The Outlet Shopper…

imagesCAUIBU91Many years ago before the brilliant invention of online bargain shopping took off there was a frenzy of shoppers that took off about 9am from their Melbourne Hotel rooms in a bus (usually pink) that was destined to stop at every retail destination from high end to bargain basement rip offs, all at a fraction of their supposed retail cost. It was a day trip that excited the vast majority of women. Grab a friend, go to the city , spend up big and return home with a fabulous wardrobe to wow friends, family and enemies.

The bus wasnt the only option for outlet shopping. Taking your car outlet shopping would provide you with a rather large parking ticket by the end of the shopping day- thats if you planned to shop from dawn to dusk. It is an impossibility to spend less than an hour outlet shopping. If you have you are not a REAL shopper. Outlet shopping at its best is fast paced, heart starting, adrenaline pumping and not to mention an ALL DAY activity.

The other option for those travelling out to outlet districts was the common tram. It was easy to know where to get off, simply note the wide eyed hoards of shoppers literally pushing their way out of the tram and into the first outlet store in view.

Once you reached the destination otherwise known as “Cheap Shoppers Paradise” it really was pure excitement. My first experience was 18 years ago, I was 12. I got a new pair of TENCEL jeans. The jeans were 12 dollars on recollection. Tencel jeans if you dont have the pleasure of remembering were super soft, thin and draped with a wide leg… sadly I dont think they exist anymore.

Bad things can happen outlet shopping. My mum bought a chenille skivvy (highly desirable item mid 90’s). The skivvy was possibly 5 dollars or near abouts. Upon returning home my mother found out her skivvy had 3 armholes in place of the usual 2 and neck hole. Even a thin necked woman like my mother couldnt fit through that chenille armhole.

Moving forward a fair few years I again went outlet shopping. This time with a girlfriend and slighly more style. Prices had sky rocketed in the world of outlet shopping. The outlet district had become more fashionable, stores had been replaced with the ever becoming trend of coffee culture. Yes there were savings but not nearly as fabulous as I remembered.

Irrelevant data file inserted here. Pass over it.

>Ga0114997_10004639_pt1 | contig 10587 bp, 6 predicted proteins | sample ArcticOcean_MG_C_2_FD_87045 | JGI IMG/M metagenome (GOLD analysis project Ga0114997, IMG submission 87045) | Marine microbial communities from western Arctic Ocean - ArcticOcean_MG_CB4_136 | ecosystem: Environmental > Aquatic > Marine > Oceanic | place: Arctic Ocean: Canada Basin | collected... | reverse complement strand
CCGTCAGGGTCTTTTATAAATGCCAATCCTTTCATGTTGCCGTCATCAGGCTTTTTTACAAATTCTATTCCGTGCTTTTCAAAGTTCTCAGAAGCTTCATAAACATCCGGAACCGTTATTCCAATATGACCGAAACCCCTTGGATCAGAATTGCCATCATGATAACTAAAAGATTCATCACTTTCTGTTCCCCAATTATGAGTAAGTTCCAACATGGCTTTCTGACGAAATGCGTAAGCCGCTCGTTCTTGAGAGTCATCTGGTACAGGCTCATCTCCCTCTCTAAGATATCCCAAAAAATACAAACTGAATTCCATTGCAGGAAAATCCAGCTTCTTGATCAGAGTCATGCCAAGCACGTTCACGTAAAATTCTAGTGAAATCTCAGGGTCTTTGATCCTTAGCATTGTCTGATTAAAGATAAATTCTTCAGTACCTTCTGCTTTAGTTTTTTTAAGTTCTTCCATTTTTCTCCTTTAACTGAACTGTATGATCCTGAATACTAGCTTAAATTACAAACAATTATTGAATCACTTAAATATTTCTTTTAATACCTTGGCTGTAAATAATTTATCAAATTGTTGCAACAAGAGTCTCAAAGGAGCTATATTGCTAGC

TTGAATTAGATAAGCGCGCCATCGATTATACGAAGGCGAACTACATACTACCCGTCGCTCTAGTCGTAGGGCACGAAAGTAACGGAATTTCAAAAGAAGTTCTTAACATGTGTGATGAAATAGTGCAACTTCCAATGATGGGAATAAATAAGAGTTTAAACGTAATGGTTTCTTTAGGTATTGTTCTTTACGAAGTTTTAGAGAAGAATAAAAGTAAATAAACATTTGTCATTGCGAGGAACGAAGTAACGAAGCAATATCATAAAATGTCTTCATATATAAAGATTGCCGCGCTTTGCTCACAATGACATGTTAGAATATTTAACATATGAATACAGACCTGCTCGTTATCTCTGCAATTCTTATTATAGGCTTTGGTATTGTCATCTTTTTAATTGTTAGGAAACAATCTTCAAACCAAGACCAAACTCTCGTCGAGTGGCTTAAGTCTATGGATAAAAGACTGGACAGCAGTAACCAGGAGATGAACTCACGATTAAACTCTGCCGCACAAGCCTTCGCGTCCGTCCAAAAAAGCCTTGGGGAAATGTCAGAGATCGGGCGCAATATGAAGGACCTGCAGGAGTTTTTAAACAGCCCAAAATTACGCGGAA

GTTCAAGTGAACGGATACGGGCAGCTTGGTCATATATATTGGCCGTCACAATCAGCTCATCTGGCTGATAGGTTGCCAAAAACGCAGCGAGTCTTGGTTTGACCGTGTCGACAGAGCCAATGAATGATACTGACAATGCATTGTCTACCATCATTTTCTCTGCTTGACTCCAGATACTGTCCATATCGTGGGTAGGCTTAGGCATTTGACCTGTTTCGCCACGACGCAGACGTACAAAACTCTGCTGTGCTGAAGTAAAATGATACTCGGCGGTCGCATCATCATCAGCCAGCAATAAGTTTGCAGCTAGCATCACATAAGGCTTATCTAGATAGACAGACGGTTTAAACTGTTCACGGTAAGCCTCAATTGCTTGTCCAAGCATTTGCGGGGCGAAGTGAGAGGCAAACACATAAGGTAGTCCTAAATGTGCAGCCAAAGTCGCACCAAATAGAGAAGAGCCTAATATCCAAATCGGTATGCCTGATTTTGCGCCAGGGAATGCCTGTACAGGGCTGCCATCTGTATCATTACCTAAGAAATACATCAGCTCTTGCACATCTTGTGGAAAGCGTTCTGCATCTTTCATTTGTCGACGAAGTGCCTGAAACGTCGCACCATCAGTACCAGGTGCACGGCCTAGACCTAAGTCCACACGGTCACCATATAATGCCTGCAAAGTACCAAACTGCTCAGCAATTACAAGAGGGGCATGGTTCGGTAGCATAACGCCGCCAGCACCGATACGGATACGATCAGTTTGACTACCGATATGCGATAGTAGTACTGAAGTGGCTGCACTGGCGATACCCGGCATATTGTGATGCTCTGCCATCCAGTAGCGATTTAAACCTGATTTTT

My city slicker girlfriend bought a pair of purple snakeskin leather boots for a couple of hundred dollars. We quickly deemed the shoes a classic item (possibly because of their not so outlet price). I bought my first overpriced latte that trip and sensible flat shoes (shopping feet, ouch!).

Fast forward a few years and Australian outlet shopping appears to have been condensed under the one roof. It seemed the perfect solution, I guess. Mass produced clothing and footwear easily located next to one another, eating places at arms reach to stop and refuel and fewer pavements to pound in inappropriate footwear.

However there really was nothing like the thrill of the opening of the tram doors, a stream of buildings filled with a plethora of factory seconds from high end to poor quality rip -offs. Nothing compares to the seemingly fading outlet districts and the burning sensation of blistered over worked shoppers feet at the end of a long day in “Cheap Shopper’s Paradise”.

Images courtesy of Tumbler

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4 Comments

  1. Terrific post however I was wondering if you could write a litte more
    on this topic? I’d be very thankful if you could elaborate
    a little bit more. Thank you!

    Reply
  2. Hmm is anyone else experiencing problems with the images on this blog loading?
    I’m trying to find out if its a problem on my
    end or if it’s the blog. Any feed-back would be greatly appreciated.

    Reply
    • There are a couple of images that I have trouble with, however 95 percent of images come through without an issue. That is also using a mobile phone, lap top without any problem. H ope this helps.

      Reply

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